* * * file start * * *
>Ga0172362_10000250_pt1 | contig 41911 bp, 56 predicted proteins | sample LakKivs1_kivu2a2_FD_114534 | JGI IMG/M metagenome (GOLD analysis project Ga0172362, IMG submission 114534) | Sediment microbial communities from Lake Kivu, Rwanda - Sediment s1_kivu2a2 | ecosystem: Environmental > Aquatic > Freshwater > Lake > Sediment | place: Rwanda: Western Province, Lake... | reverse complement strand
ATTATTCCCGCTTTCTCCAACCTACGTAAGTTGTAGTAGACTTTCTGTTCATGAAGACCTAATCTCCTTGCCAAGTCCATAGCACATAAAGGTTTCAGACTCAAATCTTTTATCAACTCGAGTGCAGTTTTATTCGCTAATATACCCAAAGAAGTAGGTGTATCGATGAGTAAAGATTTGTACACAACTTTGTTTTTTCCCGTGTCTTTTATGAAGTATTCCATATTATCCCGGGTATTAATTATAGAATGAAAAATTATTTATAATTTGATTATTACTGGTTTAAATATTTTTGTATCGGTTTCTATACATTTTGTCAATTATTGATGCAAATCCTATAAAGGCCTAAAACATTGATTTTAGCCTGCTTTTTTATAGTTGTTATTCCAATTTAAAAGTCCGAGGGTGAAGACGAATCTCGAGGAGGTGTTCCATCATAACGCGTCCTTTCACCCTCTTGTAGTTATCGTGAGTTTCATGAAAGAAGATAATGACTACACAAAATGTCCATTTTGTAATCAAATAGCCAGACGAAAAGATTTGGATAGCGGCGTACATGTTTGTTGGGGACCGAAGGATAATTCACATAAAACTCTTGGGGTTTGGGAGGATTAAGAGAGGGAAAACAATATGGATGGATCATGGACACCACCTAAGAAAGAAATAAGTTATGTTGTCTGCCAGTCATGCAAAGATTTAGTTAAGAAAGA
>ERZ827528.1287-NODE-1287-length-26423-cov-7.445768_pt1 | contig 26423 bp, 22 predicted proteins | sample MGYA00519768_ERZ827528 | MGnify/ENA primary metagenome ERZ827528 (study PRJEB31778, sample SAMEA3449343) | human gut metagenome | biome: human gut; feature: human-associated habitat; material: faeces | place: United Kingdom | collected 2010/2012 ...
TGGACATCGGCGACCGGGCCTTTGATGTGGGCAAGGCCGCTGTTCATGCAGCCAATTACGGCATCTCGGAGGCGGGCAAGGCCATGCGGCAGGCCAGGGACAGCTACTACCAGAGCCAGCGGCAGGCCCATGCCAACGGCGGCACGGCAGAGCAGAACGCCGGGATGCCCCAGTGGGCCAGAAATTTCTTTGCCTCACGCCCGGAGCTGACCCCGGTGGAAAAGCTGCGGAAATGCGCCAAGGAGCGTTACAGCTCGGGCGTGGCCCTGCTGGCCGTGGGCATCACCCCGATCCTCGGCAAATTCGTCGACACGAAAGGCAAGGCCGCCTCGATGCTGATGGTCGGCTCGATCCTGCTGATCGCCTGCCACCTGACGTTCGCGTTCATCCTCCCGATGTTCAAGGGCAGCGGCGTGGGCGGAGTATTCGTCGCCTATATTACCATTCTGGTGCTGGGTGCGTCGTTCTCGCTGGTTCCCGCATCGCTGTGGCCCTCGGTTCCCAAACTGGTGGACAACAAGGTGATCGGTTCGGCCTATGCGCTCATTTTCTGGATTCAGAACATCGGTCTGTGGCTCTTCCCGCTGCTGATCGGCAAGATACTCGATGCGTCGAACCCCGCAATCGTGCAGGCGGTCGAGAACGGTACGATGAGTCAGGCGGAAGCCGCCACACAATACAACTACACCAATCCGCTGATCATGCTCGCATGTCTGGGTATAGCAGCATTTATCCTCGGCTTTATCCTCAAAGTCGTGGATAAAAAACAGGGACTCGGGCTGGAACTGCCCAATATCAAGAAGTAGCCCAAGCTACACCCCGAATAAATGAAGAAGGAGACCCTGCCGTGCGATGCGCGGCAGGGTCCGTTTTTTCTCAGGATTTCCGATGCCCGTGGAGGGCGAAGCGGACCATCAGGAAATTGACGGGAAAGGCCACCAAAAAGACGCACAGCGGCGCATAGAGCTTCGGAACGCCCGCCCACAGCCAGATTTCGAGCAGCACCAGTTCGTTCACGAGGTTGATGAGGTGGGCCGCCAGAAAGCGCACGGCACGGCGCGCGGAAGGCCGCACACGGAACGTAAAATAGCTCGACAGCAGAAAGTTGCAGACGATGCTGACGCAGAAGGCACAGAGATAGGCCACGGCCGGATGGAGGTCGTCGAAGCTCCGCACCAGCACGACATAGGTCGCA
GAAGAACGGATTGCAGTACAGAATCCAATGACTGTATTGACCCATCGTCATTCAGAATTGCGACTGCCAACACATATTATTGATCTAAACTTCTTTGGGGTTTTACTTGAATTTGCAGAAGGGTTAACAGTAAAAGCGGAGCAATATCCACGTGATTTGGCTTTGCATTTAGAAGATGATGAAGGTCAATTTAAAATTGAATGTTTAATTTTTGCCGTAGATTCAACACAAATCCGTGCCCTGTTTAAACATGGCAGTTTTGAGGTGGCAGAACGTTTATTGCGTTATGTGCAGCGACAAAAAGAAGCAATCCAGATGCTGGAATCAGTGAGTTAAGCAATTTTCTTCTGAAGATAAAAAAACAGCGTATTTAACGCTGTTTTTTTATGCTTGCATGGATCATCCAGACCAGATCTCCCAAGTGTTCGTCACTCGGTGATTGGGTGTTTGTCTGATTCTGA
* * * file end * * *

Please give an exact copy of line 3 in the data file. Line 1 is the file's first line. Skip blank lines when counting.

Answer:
>ERZ827528.1287-NODE-1287-length-26423-cov-7.445768_pt1 | contig 26423 bp, 22 predicted proteins | sample MGYA00519768_ERZ827528 | MGnify/ENA primary metagenome ERZ827528 (study PRJEB31778, sample SAMEA3449343) | human gut metagenome | biome: human gut; feature: human-associated habitat; material: faeces | place: United Kingdom | collected 2010/2012 ...